Cleanliness is next to Godliness. If that is true, this North Mankato man must not be very religious, at least, according to his neighbors. 

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All retired botany and physics professor, Ed Borchardt, wanted was a natural yard full of native plants and flowers that would attract all walks of wildlife, specifically birds, bees, and butterflies. 

And things were going great until his unmanicured lawn was declared a public nuisance.

The City of North Mankato wasn't a fan of the untidy look. The city believed the yard didn't meet the standard of a new local ordinance that encourages naturally managed yards.

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However, according to AP News, the appeals courts said a city can't declare a nuisance “based on little more than neighbors’ displeasure with the property’s appearance.” In other words, no evidence suggested Borchardt's yard was a hazard to public health or safety.

This is fantastic news for Borchardt! Unfortunately, the case is still not closed. 

City Administrator John Harrenstein stated:

"The property in question still remains, in our opinion, a nuisance according to our existing code."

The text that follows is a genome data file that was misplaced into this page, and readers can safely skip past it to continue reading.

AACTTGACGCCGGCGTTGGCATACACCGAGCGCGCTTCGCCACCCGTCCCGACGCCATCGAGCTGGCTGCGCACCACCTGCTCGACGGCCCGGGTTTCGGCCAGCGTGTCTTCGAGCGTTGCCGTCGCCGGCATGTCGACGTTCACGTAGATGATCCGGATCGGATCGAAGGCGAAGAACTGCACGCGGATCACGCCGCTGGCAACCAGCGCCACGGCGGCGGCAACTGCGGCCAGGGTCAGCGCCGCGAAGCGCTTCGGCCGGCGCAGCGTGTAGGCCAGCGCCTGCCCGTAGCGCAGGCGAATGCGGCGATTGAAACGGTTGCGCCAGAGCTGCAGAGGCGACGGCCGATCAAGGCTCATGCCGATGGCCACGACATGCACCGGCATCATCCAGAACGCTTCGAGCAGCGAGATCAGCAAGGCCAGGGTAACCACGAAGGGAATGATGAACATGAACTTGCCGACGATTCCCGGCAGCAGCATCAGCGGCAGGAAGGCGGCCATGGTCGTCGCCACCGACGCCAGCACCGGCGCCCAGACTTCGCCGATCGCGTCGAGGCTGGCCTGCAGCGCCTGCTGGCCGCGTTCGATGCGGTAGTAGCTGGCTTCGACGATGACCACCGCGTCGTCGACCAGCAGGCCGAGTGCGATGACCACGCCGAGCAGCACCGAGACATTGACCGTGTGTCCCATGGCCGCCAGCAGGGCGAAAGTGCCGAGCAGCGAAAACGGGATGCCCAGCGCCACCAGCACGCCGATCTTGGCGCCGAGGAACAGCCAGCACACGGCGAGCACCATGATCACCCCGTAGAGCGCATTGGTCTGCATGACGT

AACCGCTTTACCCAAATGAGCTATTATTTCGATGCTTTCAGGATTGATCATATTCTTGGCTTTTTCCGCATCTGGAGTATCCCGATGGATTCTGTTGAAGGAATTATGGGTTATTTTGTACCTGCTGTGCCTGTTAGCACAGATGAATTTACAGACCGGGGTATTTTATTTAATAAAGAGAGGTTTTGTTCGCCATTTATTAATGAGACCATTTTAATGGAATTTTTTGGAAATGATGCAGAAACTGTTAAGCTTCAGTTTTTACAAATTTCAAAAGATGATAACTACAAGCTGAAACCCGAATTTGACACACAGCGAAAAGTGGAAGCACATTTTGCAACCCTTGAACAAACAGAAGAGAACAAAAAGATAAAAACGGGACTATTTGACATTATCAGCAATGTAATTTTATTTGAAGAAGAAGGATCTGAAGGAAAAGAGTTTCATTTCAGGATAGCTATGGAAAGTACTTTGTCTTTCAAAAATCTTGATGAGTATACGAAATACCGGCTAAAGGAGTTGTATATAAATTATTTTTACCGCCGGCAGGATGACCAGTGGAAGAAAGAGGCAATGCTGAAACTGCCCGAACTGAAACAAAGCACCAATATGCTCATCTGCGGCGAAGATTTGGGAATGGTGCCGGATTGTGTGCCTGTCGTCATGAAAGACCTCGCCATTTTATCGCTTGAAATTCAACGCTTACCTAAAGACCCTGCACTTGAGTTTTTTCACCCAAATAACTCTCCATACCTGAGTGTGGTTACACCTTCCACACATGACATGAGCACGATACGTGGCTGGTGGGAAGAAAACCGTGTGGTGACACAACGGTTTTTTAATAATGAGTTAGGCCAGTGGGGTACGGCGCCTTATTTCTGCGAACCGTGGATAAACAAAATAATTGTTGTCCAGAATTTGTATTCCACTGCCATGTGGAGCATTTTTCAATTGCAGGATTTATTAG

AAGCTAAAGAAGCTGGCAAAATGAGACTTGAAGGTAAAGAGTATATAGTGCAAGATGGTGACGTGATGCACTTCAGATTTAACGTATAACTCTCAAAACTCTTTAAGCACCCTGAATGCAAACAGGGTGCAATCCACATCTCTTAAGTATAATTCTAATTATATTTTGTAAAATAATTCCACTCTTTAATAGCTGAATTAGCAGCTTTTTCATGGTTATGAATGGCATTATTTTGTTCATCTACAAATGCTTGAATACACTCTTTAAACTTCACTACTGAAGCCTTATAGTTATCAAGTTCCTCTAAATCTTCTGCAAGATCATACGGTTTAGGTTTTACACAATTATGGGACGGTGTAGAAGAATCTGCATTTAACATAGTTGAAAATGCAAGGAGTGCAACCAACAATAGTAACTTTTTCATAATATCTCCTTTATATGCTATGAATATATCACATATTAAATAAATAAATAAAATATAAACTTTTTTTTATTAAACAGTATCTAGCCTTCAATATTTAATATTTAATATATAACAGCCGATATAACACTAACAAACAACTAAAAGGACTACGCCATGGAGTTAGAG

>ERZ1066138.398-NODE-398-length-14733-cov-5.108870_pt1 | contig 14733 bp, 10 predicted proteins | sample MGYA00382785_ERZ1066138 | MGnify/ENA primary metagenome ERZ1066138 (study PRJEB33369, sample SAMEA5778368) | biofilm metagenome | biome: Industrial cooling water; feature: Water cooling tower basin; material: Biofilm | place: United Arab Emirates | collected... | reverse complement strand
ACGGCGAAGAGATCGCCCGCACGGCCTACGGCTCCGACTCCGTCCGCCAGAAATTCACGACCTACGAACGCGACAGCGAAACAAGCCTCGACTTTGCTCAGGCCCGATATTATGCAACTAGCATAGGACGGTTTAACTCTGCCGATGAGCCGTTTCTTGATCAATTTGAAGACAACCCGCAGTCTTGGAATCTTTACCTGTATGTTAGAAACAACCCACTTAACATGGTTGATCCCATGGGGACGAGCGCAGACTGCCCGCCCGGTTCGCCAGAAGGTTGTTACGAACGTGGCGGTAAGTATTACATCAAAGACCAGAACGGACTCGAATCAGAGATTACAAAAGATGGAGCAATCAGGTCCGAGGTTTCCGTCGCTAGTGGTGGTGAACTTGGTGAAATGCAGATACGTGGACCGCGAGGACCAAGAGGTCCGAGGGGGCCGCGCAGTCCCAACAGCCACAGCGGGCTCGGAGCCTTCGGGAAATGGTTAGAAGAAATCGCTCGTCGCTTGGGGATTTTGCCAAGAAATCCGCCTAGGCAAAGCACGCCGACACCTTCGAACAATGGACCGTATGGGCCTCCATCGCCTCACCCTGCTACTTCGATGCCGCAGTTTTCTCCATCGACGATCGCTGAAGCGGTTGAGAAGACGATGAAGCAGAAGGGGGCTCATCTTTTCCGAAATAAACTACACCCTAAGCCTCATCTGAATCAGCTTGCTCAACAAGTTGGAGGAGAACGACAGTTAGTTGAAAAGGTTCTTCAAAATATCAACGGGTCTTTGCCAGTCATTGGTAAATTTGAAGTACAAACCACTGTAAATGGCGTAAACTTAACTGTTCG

It looks like Borchardt may have a long-term battle on his hands. After the appeal, Harrenstein said the city plans to consult with its lawyer to figure out how to move forward with the case.

What are your thoughts on this predicament? Should the city be allowed to dictate how one's yard looks? It's a tricky question. Of course, I think he should be able to maintain his yard in a way he sees fit, but I also understand the pain of a neighborhood 'eyesore.' Let us know your thoughts in the comments.

LOOK: What major laws were passed the year you were born?

Data for this list was acquired from trusted online sources and news outlets. Read on to discover what major law was passed the year you were born and learn its name, the vote count (where relevant), and its impact and significance.

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